5 Tips for Surviving Major Life Changes
After several months away from a reliable internet connection, and sometimes electricity and therefore my blog, I am back.
As I write this first post saying “hello” again, saying, “I am so excited to be back in so many different ways,” I am also grieving.
As Semisonic sang almost 20 years ago, “Every new beginning comes from some other beginning’s end.” I re-begin my blog and my life in the United States only by ending and leaving many people who I loved in Ghana.
Many readers are familiar with the Holmes-Raye Life Stress Inventory. The inventory was designed to predict the chance of a health breakdown based on the quantity and quality of stressors from the past year. It can be surprising to see how many of the stressors are things that are generally considered positive: marriage, gaining a new family member, taking on a new mortgage, outstanding personal achievement. The fact is that even positive change is change, and it requires adjustment.
We are built for routine and sameness. Even people who crave change and chases stimulation have to adjust to new routines and new ways of doing things.
Here are five things to know about facing a major life change:
There will be major ups and downs
It’s completely normal to swing from euphoric highs to intense despair in the space of an hour. Just let the waves of emotion come and go using that mindful awareness you may have read about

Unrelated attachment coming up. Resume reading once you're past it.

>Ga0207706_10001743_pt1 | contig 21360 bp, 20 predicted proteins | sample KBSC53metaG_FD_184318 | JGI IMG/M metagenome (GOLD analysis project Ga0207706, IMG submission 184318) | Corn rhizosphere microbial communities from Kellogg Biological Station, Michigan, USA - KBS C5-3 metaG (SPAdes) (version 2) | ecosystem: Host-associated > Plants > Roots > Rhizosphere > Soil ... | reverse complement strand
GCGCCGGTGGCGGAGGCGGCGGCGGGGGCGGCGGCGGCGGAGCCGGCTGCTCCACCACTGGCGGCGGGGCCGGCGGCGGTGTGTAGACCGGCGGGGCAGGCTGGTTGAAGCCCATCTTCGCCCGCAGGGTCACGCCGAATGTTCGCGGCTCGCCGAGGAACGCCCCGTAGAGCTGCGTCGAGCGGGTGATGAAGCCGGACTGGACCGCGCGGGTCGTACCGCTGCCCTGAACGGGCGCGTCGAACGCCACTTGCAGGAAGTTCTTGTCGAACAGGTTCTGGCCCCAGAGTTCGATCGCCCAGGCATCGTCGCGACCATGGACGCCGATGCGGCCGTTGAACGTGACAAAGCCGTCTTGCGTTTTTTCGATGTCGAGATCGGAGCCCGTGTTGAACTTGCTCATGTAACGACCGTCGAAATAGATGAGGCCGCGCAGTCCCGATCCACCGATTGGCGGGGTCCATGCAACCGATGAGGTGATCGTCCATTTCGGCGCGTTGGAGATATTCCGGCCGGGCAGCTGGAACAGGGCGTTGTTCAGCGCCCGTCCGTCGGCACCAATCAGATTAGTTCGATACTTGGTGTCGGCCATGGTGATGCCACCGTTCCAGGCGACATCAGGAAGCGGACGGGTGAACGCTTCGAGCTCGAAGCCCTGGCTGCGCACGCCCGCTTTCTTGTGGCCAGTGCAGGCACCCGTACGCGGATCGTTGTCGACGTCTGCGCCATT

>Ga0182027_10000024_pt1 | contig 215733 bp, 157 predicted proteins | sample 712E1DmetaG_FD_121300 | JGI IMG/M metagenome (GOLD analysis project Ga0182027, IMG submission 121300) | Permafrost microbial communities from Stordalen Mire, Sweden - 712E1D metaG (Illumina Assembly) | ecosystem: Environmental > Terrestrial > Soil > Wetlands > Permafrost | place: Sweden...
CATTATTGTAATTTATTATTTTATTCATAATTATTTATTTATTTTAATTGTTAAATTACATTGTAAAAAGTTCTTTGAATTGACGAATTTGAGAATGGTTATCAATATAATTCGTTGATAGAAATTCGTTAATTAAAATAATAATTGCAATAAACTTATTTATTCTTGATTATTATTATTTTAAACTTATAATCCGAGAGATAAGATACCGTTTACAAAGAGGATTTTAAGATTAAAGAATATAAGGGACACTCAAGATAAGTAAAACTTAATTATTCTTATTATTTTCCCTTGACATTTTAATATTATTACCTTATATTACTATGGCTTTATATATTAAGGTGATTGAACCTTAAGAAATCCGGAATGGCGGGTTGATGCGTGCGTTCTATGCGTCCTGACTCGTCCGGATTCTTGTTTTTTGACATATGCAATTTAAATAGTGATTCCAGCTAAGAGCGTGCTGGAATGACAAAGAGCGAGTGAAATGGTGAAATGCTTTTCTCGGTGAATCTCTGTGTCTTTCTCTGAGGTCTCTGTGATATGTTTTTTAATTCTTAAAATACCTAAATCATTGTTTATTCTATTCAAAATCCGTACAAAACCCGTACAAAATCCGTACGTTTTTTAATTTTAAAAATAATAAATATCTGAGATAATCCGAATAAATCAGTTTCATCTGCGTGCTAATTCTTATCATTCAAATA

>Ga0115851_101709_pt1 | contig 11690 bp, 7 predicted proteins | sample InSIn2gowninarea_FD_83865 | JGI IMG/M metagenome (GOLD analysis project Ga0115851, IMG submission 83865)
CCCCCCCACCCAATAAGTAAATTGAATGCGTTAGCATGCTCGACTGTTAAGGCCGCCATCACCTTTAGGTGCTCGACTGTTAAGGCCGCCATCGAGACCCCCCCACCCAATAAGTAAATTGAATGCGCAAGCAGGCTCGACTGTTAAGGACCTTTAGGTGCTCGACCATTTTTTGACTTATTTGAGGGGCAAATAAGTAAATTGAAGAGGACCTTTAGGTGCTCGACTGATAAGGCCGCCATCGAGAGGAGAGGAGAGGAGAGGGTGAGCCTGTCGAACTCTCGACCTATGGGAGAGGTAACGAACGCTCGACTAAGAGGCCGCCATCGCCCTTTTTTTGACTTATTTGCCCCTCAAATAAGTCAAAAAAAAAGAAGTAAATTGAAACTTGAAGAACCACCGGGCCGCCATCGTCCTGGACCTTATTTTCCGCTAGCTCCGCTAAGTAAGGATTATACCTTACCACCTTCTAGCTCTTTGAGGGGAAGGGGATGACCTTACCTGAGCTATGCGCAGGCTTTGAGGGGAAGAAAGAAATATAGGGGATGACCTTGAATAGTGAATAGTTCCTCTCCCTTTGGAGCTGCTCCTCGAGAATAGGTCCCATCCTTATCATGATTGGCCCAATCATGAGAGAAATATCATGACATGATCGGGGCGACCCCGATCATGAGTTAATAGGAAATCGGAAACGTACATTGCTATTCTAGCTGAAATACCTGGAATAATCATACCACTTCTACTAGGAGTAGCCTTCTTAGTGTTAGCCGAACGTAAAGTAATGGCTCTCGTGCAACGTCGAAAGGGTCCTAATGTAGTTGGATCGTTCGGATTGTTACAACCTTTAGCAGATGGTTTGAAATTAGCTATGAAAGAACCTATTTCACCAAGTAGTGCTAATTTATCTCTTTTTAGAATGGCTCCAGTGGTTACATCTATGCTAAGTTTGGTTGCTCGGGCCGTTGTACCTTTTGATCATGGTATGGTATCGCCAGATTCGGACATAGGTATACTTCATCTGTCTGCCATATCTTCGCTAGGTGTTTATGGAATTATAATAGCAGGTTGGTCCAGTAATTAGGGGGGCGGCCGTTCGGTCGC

You will get it wrong
Learning new things is very humbling. An American friend of mine who moved to Germany a few years ago was talking about how challenging something like grocery shopping could be. “I have a master’s degree—why can’t I figure out how to buy bananas?”
Be patient with yourself when you get it wrong. It took a long time to master those old routines, and it will take some time to learn the new ones.
Things that were simple in the old life, whether it was scheduling an appointment or scheduling time off now have a new dimension. You will probably feel more tired than usual, so it’s extra important to be getting enough sleep and eating right. Keep this in mind when making commitments for a while.
You will feel very alone
So many major changes are “common” and aren’t heralded by any fanfare—moving, starting school, changing jobs. Others are guarded by a code of silence—infertility, the end of an affair, termination, divorce. It can feel like everyone is moving complacently in a sea around you and not helping at all. Peers who are going through a similar transition can be helpful, but at the end of the day, no one knows what it is like to be you in this moment. To that end, be patient with those who are making the change with you and processing differently.
There’s no going back to the old you
For better or worse, change forces us to grow. Even as little as a few weeks in a foreign country, becoming homeless after a flood, or recovering from a serious illness, can change us forever. There’s no such thing as completely re-entering your old routines as though nothing happened. As always, be patient and mindfully observant. The new you may need different friends or a different job or a new relationship or something. That’s more change. Really, that’s life.
Staggs, S. (2016). 5 Tips for Surviving Major Life Changes. Psych Central. Retrieved on January 17, 2018, from https://blogs.psychcentral.com/after-trauma/2016/06/5-tips-for-surviving-major-life-changes/